Museum History

Benny and Annette Fountain recently opened the Tarkil Branch Farm’s Homestead Museum, located on part of the working 375-acre farm.  The farm came into the family in 1912 when Willie Hunter (Grandfather of Benny Fountain) purchased the land.  In 1926, Willie sold 82 acres of land to David Fountain (Benny Fountain's father).  This 82 acre tract included the 1830's house proudly on display.  

  

Nothing is wasted or taken for granted here on the Tarkil Branch Farm. The Fountains have followed the wise lead of earlier generations and have put everything in their possession to good use. The home of David and Ludie Fountain, Benny’s parents, has been charmingly restored and now his daughter and her family live there, just across the road from the museum. When Benny replaced the windows in his own home, he used the old sash windows as display cases in the visitor’s center. 

People who know him donate their family artifacts or offer old buildings for the museum. They trust that he will honor their history and preserve it. Many of his exhibits come straight from his own life and childhood and that of his parents, grandparents, and great grandparents.

The museum comprises 11 buildings, including a wonderfully preserved “Dogtrot” style farmhouse from the 1830s, a tobacco barn, a corncrib, a smokehouse, a country store and a chicken house which now serves as an exhibit hall. There’s also a modern visitors center with exhibits, a seating area for 60 or more people and bathroom facilities.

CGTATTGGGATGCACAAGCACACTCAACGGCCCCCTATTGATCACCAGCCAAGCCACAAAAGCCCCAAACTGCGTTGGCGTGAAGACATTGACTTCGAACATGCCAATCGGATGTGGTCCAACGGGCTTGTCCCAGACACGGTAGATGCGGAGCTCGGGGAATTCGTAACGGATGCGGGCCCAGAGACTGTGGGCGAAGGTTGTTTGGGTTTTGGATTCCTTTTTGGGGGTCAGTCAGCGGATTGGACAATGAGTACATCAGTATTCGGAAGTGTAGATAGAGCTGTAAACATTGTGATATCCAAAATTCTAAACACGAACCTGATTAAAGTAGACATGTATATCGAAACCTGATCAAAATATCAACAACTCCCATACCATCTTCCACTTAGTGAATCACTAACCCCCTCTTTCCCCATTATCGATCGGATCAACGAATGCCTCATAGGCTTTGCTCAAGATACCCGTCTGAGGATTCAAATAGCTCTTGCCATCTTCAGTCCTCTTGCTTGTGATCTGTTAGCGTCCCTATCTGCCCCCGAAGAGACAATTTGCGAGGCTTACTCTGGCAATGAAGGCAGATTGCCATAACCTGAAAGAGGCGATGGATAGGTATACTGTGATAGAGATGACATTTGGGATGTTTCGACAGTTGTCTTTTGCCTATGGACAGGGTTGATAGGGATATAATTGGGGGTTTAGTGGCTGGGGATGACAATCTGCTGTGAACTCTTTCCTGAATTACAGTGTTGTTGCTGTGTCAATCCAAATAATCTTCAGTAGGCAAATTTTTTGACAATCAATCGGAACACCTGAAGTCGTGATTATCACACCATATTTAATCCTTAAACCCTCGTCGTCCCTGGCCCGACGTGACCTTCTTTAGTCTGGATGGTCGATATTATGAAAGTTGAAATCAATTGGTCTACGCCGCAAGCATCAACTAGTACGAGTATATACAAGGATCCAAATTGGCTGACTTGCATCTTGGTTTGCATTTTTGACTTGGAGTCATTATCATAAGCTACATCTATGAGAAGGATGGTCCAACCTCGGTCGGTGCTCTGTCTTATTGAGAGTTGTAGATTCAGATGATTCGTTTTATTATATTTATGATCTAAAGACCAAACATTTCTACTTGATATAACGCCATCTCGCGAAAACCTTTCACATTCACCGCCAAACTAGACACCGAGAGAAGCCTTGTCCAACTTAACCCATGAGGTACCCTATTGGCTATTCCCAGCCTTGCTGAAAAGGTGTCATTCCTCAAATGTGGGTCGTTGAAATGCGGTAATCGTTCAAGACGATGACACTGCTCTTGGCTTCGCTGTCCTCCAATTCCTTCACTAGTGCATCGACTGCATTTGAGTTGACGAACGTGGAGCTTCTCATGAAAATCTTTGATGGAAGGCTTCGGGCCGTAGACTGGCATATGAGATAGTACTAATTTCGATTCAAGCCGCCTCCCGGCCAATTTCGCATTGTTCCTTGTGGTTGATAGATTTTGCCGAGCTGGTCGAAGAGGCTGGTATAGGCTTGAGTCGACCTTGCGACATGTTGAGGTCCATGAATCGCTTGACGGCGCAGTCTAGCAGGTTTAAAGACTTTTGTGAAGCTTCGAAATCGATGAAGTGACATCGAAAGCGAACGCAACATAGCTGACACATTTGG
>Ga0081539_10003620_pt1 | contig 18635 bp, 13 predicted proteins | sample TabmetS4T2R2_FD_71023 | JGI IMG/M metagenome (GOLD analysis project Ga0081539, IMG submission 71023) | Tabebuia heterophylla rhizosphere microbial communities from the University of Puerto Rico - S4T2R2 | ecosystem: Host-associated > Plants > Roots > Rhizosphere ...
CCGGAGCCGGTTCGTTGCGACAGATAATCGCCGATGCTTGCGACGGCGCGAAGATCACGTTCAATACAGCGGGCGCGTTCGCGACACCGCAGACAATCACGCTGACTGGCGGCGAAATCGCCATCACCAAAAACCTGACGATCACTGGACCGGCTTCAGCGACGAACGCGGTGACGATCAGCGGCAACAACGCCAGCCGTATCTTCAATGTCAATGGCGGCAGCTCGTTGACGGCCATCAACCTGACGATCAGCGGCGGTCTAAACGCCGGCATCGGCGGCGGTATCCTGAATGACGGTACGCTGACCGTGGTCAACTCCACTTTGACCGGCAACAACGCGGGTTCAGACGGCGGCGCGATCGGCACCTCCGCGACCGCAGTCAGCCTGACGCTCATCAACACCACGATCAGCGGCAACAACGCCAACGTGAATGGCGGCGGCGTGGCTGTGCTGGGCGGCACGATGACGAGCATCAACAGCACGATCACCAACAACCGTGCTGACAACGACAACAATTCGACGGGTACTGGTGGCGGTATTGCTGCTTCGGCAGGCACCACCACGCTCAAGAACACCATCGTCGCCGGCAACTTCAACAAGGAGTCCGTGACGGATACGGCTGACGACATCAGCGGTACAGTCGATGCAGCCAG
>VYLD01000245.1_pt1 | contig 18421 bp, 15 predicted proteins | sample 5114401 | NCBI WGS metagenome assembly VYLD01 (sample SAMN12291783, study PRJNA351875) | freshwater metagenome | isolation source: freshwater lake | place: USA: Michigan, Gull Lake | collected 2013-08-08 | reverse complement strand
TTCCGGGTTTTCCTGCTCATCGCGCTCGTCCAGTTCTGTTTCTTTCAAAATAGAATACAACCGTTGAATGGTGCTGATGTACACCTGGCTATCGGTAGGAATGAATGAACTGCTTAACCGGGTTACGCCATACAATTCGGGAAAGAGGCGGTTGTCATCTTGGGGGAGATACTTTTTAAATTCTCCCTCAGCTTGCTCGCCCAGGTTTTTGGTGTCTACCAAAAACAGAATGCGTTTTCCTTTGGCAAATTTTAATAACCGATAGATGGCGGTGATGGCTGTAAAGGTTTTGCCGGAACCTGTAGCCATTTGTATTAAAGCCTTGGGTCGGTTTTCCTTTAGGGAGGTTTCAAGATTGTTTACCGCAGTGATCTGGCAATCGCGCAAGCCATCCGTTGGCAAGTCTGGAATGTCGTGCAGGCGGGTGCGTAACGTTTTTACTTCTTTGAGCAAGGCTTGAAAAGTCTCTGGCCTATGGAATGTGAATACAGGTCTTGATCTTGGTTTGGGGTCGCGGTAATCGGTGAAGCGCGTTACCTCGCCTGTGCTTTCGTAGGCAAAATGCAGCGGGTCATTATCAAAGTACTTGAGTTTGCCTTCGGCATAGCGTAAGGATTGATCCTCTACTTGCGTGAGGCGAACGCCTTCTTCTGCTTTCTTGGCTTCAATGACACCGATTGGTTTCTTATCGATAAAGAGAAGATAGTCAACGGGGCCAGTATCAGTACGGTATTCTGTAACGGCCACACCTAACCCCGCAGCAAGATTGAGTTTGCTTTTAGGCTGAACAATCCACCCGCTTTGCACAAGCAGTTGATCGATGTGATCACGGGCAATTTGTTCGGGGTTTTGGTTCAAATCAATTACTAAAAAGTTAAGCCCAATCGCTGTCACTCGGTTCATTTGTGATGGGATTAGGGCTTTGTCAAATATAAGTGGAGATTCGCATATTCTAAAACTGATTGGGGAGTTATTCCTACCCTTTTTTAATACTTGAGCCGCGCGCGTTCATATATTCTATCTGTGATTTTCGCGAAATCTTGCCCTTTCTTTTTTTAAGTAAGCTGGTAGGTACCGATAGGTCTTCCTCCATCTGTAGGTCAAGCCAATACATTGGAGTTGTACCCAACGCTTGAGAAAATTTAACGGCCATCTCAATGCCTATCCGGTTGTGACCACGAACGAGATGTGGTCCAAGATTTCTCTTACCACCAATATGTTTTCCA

On four acres of land there are 32 exhibits featuring more than 850 items that elicit the sights, sounds, feel and even the smell, of bygone days on the farm. You’ll find feed sack dresses, antique quilts, and a foot pedal sewing machine. Handmade kitchen tables and chairs (many built by Benny’s grandfather), used for many years by the Fountain family, now provide comfort in the visitor’s center. The chicken house exhibit hall displays dozens of exhibits including one on the near forgotten art of gathering turpentine. You can find farm or kitchen tools for any purpose, a 1941 child’s buggy, and an antique bill for a hospital visit.

 

Keeping up the working farm has been an arduous process, requiring countless hours of hard work, but it is plainly "a labor of love".